On a ship, one of the most important jobs is that of the sentinel or “lookout.” The lookout’s job is to scan the horizon, keeping a vigilant watch for hazards to keep the ship out of harm’s way. When it comes to the Great Lakes basin, who should serve as the sentinel of water quality? Who should stand lookout to anticipate threats to the ecosystem and galvanize a proactive response?
The Great Lakes ecosystem has a disappointing track record for anticipating and preventing ecosystem damage. From invasive species like zebra mussels to harmful chemical byproducts from industrial activities, there have been many different, sometimes interacting, threats that people didn’t see coming until it was too late.
It’s important to celebrate the tremendous progress made remediating these problems, but the lesson learned is that it takes significant resources to reverse problems, said Lucinda Johnson, a member of the IJC Science Advisory Board and associate director and initiative director for water at the University of Minnesota-Duluth Natural Resources Research Institute.
“So, the Science Advisory Board thought it was prudent to ask: ‘What would it take for the Great Lakes community to do a better job anticipating and preventing problems, not just reacting to them?’ Thus, we initiated the Great Lakes Early Warning System, or GLEWS, studies,” Johnson said.
She is the co-chair of the work group for the study, along with Michael Twiss, IJC Science Advisory Board member and chair of the biology department at Clarkson University in New York.
There are several early warning systems around the Great Lakes, but they usually focus on a single threat or region, or rapid-onset threats that take only days or hours to affect the lakes.
Examples include the US National Oceanic and Atmospheric Administration’s Great Lakes Aquatic Nonindigenous Species Information System (GLANSIS), Wayne State University’s Huron to Erie Drinking Water Monitoring Network, the Great Lakes Observing System’s Harmful Algal Bloom Early Warning System and the University of Windsor’s Real-Time Aquatic Ecosystem Observation Network (RAEON). A 2016 study surveyed 53 platforms using emerging technology to make observations and detect changes to water quality and environmental conditions in the Great Lakes.
The overarching goal of the GLEWS project is to understand the feasibility of a basinwide monitoring and response framework for anticipating and responding to the full range of emerging threats to the Great Lakes, particularly slow-onset threats that take years or decades to manifest. Examples of slow-onset stressors include contaminants that slowly build up in the water and soil, and the long-term increase in water temperature from climate change.
“No matter what a Great Lakes Early Warning System might look like, implementing it will require a significant binational participation,” said Twiss. “We know from experience that the cost of doing nothing is a far higher price to pay.”
There are two phases of the GLEWS project because there are two distinct questions to answer. First, who is in charge of such a system? Second, what information should the system analyze to assess risk?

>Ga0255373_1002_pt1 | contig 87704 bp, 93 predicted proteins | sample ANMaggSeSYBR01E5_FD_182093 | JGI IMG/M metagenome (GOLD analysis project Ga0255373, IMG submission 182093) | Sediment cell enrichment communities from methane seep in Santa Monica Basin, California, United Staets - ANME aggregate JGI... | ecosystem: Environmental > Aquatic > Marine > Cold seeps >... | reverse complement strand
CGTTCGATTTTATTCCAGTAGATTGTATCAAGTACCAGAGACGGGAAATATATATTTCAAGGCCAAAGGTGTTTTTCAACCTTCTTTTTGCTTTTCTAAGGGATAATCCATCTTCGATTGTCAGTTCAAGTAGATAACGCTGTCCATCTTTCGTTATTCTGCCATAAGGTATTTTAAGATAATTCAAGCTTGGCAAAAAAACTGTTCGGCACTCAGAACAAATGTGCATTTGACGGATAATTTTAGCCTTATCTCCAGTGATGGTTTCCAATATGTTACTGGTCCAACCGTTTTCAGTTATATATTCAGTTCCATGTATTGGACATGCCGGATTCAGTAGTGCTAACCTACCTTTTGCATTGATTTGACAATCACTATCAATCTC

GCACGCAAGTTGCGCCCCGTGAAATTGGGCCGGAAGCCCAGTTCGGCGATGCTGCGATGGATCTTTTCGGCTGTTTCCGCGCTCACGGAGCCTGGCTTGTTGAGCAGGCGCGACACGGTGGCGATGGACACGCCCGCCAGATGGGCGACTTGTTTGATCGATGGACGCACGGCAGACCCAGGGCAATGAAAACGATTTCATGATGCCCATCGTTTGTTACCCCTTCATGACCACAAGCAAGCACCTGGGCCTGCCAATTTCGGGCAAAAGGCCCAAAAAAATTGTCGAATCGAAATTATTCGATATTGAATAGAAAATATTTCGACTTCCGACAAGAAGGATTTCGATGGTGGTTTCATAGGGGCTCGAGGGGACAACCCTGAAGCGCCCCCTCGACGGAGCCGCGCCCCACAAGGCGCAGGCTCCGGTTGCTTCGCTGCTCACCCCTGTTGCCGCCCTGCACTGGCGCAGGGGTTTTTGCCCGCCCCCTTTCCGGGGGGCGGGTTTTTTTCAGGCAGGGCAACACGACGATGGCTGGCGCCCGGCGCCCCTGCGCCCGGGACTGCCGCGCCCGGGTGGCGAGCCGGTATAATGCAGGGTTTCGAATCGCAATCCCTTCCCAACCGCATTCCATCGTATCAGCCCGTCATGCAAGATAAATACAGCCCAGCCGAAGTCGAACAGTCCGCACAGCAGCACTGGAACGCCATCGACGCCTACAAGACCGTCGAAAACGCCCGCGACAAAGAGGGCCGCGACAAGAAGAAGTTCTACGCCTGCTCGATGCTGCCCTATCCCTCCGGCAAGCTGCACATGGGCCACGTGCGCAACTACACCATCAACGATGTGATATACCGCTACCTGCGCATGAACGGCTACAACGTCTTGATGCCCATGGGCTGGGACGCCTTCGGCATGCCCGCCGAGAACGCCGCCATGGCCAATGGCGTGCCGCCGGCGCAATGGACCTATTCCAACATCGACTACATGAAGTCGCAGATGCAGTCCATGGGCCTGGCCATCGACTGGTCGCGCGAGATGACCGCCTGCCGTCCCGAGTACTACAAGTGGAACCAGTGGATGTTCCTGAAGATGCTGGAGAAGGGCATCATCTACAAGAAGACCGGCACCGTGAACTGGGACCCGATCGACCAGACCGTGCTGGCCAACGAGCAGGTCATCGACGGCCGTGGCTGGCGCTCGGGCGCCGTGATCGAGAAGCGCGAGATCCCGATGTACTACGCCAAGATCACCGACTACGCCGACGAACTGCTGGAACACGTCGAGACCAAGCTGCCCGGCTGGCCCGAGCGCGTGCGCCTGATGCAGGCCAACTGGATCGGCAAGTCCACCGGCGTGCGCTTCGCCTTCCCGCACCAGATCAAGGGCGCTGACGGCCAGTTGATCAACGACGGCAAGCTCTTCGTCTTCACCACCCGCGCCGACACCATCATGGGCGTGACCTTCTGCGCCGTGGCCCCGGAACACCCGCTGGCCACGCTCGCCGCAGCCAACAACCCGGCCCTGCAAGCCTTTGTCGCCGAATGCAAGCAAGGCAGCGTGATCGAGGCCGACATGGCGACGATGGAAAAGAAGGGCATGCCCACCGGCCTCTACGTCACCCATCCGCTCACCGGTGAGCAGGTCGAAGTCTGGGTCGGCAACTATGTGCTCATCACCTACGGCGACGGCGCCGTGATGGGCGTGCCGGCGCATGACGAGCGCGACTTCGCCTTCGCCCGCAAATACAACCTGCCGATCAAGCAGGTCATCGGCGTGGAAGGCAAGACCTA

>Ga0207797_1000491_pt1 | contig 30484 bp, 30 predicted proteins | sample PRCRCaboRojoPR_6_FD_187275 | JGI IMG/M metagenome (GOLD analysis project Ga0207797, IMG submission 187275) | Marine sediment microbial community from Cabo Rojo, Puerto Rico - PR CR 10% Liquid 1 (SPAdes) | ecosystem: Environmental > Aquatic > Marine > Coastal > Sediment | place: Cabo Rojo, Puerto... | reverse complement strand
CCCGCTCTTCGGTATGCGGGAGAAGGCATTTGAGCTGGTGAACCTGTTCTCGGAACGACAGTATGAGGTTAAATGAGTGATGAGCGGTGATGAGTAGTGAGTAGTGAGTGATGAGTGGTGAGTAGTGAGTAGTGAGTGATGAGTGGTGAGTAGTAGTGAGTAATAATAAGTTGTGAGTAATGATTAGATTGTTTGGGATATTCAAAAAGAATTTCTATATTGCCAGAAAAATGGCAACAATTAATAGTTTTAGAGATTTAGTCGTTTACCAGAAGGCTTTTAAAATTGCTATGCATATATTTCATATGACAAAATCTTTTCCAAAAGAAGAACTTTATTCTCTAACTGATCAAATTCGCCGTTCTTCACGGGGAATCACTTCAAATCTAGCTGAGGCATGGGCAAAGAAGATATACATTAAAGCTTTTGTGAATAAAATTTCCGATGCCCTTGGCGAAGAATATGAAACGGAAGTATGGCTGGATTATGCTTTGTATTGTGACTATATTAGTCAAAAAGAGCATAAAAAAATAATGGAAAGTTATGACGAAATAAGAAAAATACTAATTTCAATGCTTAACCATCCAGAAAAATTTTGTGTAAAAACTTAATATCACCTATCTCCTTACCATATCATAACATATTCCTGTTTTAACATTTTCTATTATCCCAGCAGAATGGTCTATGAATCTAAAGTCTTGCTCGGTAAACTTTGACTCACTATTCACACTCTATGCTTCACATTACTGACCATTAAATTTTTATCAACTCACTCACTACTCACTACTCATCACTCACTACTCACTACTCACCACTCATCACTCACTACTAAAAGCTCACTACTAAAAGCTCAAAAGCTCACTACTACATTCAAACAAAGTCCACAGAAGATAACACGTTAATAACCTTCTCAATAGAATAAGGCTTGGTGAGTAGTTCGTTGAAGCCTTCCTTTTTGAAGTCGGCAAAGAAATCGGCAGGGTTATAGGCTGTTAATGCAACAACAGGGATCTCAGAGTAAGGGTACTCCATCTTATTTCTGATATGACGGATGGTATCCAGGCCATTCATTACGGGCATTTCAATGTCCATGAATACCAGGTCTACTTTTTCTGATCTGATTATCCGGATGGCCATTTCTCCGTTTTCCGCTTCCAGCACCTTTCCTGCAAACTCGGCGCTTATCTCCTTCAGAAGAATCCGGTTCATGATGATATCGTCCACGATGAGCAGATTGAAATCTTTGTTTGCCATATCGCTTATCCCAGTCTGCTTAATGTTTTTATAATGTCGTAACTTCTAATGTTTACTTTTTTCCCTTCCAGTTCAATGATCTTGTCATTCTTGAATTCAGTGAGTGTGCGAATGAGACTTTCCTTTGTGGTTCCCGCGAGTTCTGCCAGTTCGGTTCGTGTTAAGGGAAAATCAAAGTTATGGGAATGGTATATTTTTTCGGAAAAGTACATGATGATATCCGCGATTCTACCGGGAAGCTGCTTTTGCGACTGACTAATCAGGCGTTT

In May 2020, IJC Commissioners approved the Science Advisory Board’s final report on the first phase of the GLEWS project.
For the first phase report, a group of experts considered six different organizational structures for overseeing the implementation of GLEWS among the many Great Lakes organizations and government agencies across the basin. The six options were developed based on a review of existing early warning system frameworks.
Considering the options, the experts concluded that the IJC’s unique role as an independent, binational and science-based organization makes it well-suited to convene a group of subject matter experts that would oversee GLEWS activities and report to the IJC’s Great Lakes Water Quality Board.
A ship cannot sail with only a lookout; it also needs a crew of highly qualified personnel to navigate the waters. Likewise, GLEWS should be supported by a diversity of subject matter experts, according to the Science Advisory Board’s report. The report recognizes that GLEWS must be supported by Canadian and US government agency experts and resources to assess, rank and report on emerging threats to the Great Lakes ecosystem.
The next phase of the project is to examine the early warning system components for risk analysis and assessment, which the board will work on during the next few years.
“We know we can’t know everything or see the future - we’re scientists, not magicians. But the power of science is that with the right suite of indicators, monitoring data, models, scenarios and communal participation we can improve our ability to get ahead of the curve,” said Twiss.
The Great Lakes Early Warning System is one of several tools under development by IJC’s Great Lakes study boards to help care for Great Lakes ecosystem health in a proactive and holistic manner. The Science Advisory Board‘s Science Priority Committee also is close to completing a study exploring the interacting and cumulative effects of important stressors in the Great Lakes. Stay tuned to future issues of Great Lakes Connection for updates.
Allison Voglesong Zejnati is public affairs specialist at the IJC’s Great Lakes Regional Office in Windsor, Ontario.